Painted Desert: Cold Winds and Buried Dinosaurs

Many experts consider the sprawl of colorful high-elevation desert in the northeast corner of Arizona to be a part of the higher, colder Great Basin Desert to the north. The Painted Desert is far from the moist storms of either the distant Pacific or the Gulf of California. The deluge of summer storms that make the Sonoran Desert one of the richest in the world do not as reliably reach the Painted Desert. Its higher elevation makes the region subject to winter snows and frost, which makes it ecologically more like the Great Basin than either the Mojave or Sonoran. The Painted Desert is made of an eroded, multicolored rock layer called the Chinle Formation, laid down in a swampy, inland area some 225 million years ago during the Late Triassic period. The layers and the treasure trove of fossils they contain are best seen at the Petrified Forest National Monument.

With only a scattering of bushes that can stand the combination of low rainfall, hot summers, and chilly winters, the landscape of the Painted Desert looks like a scene from another planet. Minerals have tinted the sedimentary layers red, brown, purple, and sometimes green. The soft, crumbling, rounded landscape seems hollowed and sculpted by wind and rain, a weary, ancient landscape redeemed by its lurid colors. In the Petrified Forest National Monument, this already surreal landscape is pushed toward fantasy by a profusion of fossils, including a whole forest of trees that have been turned to brightly colored stone. Trees buried in saturated mud were cut off from oxygen, which means that bacteria could not consume them. Instead, the trees were buried under a deepening weight of sediment. Time and pressure allowed mineral-laden water to seep into the matrix of wood, eventually fossilizing it with a mingling of brightly colored minerals and jewel-like crystals.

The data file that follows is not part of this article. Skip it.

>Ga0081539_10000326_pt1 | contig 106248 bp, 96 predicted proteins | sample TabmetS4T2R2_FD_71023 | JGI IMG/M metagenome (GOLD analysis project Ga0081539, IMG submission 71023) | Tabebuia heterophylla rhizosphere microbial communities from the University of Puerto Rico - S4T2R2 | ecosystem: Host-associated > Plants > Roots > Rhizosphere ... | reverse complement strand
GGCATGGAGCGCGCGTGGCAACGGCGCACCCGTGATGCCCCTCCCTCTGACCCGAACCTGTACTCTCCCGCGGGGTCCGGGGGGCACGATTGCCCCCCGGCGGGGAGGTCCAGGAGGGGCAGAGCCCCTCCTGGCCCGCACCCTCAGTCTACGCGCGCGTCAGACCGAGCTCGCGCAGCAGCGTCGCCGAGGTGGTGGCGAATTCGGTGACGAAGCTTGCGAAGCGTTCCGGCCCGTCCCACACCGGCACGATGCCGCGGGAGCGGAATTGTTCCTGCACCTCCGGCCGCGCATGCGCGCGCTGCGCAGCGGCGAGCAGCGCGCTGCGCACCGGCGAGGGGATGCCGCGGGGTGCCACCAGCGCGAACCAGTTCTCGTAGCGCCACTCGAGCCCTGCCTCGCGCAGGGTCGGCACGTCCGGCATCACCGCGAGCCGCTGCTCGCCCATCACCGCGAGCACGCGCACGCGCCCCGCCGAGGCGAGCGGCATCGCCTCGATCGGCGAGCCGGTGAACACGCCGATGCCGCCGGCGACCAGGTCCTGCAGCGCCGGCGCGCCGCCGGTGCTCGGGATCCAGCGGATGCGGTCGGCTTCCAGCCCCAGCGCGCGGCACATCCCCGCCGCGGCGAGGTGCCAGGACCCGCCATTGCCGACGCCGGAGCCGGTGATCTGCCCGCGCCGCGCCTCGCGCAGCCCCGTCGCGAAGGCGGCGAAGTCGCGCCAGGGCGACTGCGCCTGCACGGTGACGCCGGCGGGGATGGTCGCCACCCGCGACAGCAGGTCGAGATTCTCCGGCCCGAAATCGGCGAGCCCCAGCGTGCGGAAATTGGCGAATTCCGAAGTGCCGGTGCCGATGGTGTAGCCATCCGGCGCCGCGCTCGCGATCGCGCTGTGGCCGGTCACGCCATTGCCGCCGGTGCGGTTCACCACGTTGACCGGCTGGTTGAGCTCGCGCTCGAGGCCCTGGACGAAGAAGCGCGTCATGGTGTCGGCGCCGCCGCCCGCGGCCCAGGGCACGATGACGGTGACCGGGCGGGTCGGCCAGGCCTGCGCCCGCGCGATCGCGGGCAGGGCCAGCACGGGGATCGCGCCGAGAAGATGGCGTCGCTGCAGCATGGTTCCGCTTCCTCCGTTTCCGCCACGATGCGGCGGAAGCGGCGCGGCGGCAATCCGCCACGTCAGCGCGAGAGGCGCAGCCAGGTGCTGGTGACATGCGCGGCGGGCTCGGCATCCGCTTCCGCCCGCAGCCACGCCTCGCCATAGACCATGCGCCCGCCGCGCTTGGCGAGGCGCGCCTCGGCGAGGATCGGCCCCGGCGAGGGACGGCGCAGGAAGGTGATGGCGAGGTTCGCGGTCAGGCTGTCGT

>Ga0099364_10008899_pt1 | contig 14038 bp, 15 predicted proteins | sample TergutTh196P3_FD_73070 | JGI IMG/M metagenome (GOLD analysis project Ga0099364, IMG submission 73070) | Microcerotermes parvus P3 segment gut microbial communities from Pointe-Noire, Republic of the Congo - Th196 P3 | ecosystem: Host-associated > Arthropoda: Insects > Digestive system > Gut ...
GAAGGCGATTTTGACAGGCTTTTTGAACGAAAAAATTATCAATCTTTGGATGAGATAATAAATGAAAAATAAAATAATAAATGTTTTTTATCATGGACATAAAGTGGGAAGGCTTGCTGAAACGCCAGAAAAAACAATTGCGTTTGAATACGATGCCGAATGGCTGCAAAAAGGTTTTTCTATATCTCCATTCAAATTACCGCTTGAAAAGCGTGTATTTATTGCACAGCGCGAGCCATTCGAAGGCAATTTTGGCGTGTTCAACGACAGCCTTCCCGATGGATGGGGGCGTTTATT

This same process also preserved the bones of many of the creatures that lived more than 200 million years ago, at the dawn of the age of dinosaurs. The fossil experts working at the Petrified Forest find one or two new species every year, casting new light on old theories about many creatures. For instance, one recent discovery of a small relative of modern crocodiles casts doubt on existing theories of how dinosaurs developed.

Previous discoveries of the fossilized teeth of this ancient crocodile, Revueltosaurus callenderi, led experts to believe that it was the ancestor of the plant-eating dinosaurs such as stegosaurus and triceratops, two of the best-known examples of the dinosaurs that dominated the planet's living things until some 65 million years ago. At that point, most experts believe the impact of a giant meteorite caused a dust cloud that caused the extinction of the great majority of living species, including all the dinosaurs. The recent find in the Petrified Forest demonstrated that this alligatorlike swamp-dwelling hunter was not related to the dinosaurs after all. Instead, the bones suggest this supposed dinosaur that lived more than 200 million years ago was a relative of modern crocodiles. Revueltosaurus was about four feet long, with a rounded skull and legs less slung to the side than modern crocodiles. Twin strips of armor plating down its back protected it. The find proves that the dominant plant-eating dinosaurs like the triceratops may have emerged about 25 million years later than the experts thought. So they did not arise at the same time as the meat-eating ancestors of the tyrannosaurus, which modifies the scientific understanding of the dinosaurs' family tree. The discovery demonstrates the importance of deserts in reconstructing the history of the Earth and its inhabitants. The barren, easily eroded desert soils easily yield up their secrets, which explains why most of the fossils that have enabled scientists to reconstruct human evolution, mass extinctions, and the shifts of evolution have been found in desert regions like the Petrified Forest in the Painted Desert.